When working on a program that has a GUI, it’s very important to make sure that the UI is fast and responsive. If your program is performing a lot of long-running actions (writing to a database, making network calls etc.) you should always make sure that the code that is performing those actions is not being executed by the same thread that the GUI is on.
The answer is of course asynchronous programming. Asynchronous code is executed on a different thread than your main one so that your main thread is free to do other things like draw pretty buttons and whatnot.
.NET makes it super easy to run code on a different thread - especially if you don’t care about the result. The function below just blocks whatever thread it’s on for a specified number of milliseconds.
Private Sub DoSomething(ByVal LengthInMilliseconds As Integer) Thread.Sleep(LengthInMilliseconds) Console.WriteLine("***** Work Complete *****") End Sub
Now if you call this function on your main (UI) thread in a button click handler or something, the thread will block until the operation is complete. You need to call it on a different thread. Let’s create a new version of this function that will be asynchronous:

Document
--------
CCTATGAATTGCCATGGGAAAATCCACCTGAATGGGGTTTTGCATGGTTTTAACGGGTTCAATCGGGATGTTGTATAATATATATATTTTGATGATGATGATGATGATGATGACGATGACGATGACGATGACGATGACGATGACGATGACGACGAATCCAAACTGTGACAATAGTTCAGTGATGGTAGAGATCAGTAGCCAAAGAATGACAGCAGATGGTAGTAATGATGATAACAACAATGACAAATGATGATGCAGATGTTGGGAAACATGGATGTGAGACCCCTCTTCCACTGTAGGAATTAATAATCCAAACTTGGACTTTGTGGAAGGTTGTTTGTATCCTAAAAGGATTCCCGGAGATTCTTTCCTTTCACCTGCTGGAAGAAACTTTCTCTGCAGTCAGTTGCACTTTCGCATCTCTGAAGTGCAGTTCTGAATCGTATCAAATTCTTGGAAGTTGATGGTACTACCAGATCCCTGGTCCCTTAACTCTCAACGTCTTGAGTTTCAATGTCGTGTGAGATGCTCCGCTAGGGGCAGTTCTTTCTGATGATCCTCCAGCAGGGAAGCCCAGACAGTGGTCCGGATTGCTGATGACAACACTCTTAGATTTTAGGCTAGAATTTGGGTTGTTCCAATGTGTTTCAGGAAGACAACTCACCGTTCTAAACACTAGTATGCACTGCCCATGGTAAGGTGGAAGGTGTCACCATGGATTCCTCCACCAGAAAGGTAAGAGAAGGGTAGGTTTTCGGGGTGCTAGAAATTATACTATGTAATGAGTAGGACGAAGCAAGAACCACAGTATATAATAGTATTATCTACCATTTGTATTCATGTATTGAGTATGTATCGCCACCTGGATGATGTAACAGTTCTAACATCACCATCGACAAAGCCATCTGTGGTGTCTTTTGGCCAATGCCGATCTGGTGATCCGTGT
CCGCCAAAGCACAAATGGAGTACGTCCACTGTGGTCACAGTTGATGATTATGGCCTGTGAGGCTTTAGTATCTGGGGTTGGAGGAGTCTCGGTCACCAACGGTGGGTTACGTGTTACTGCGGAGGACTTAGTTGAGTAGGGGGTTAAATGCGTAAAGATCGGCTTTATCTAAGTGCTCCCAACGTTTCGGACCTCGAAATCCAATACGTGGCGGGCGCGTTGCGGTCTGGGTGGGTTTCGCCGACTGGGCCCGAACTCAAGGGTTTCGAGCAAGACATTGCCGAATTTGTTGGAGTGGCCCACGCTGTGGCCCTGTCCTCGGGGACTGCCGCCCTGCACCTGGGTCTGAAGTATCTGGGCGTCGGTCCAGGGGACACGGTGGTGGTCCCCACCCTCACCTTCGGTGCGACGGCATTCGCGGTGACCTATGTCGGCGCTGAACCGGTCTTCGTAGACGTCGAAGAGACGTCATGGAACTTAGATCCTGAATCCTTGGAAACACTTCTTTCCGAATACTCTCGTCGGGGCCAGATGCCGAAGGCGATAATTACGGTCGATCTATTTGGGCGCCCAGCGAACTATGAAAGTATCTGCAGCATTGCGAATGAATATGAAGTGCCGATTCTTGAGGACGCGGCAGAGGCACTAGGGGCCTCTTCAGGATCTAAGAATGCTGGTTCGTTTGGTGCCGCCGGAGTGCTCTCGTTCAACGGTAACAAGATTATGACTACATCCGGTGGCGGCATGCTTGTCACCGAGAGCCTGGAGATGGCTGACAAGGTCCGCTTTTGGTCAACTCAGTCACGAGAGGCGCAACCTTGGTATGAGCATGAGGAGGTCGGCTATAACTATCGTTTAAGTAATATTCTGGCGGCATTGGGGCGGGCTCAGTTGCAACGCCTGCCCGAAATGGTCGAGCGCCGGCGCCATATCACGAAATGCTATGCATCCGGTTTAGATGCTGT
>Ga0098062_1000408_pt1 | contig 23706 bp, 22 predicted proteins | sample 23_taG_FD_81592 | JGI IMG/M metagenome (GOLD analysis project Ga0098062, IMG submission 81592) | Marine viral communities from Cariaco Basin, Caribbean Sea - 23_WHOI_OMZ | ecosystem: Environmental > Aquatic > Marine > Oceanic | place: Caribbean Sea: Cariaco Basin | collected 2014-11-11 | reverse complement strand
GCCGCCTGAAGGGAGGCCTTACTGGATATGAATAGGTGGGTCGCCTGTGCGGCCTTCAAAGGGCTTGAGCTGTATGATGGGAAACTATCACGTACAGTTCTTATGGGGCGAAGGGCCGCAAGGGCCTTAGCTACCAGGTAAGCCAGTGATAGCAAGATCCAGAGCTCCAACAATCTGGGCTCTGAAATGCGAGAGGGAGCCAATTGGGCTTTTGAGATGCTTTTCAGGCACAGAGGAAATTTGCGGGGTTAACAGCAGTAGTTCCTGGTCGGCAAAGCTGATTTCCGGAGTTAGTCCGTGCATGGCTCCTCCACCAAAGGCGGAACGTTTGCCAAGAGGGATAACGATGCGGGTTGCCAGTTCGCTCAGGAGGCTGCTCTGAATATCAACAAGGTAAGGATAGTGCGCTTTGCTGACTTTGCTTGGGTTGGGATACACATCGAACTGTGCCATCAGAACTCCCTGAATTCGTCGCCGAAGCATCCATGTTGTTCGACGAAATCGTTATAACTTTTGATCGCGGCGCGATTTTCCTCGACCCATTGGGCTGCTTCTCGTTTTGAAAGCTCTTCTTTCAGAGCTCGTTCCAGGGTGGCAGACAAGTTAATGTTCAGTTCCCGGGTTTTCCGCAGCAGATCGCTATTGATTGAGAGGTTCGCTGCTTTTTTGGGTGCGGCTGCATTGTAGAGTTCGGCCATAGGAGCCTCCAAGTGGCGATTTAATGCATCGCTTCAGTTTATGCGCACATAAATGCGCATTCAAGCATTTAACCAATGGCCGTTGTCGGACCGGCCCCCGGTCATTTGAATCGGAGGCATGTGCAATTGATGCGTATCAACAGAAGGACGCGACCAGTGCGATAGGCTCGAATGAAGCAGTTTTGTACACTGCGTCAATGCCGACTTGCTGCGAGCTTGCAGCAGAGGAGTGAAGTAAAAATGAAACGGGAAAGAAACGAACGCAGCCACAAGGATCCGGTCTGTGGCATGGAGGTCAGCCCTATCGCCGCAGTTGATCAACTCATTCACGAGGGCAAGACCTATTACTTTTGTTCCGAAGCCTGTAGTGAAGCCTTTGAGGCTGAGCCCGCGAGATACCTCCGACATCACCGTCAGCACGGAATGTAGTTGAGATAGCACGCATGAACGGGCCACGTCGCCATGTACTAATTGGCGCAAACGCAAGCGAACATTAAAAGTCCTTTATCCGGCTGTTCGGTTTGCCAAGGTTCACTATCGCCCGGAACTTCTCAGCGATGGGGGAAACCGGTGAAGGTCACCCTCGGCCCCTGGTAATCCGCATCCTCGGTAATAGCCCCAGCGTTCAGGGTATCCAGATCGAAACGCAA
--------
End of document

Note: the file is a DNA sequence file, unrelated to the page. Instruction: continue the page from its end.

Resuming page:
Private Sub DoSomethingAsync(ByVal LengthInMilliseconds As Integer) ThreadPool.QueueUserWorkItem(AddressOf DoSomething, LengthInMilliseconds) End Sub
Now you can call
DoSomethingAsync from your main thread and it will be delegated out to a worker thread by the ThreadPool class. The
ThreadPool.QueueUserWorkItem call is an extremely useful one-liner for asynchronous operations when you don’t care about the result.
I created a really simple Windows Forms project to demonstrate the code you see here.
You can download this project (for VS2010) here.
To learn more, check out the resources on MSDN here: http://msdn.microsoft.com/en-us/library/system.threading.threadpool.aspx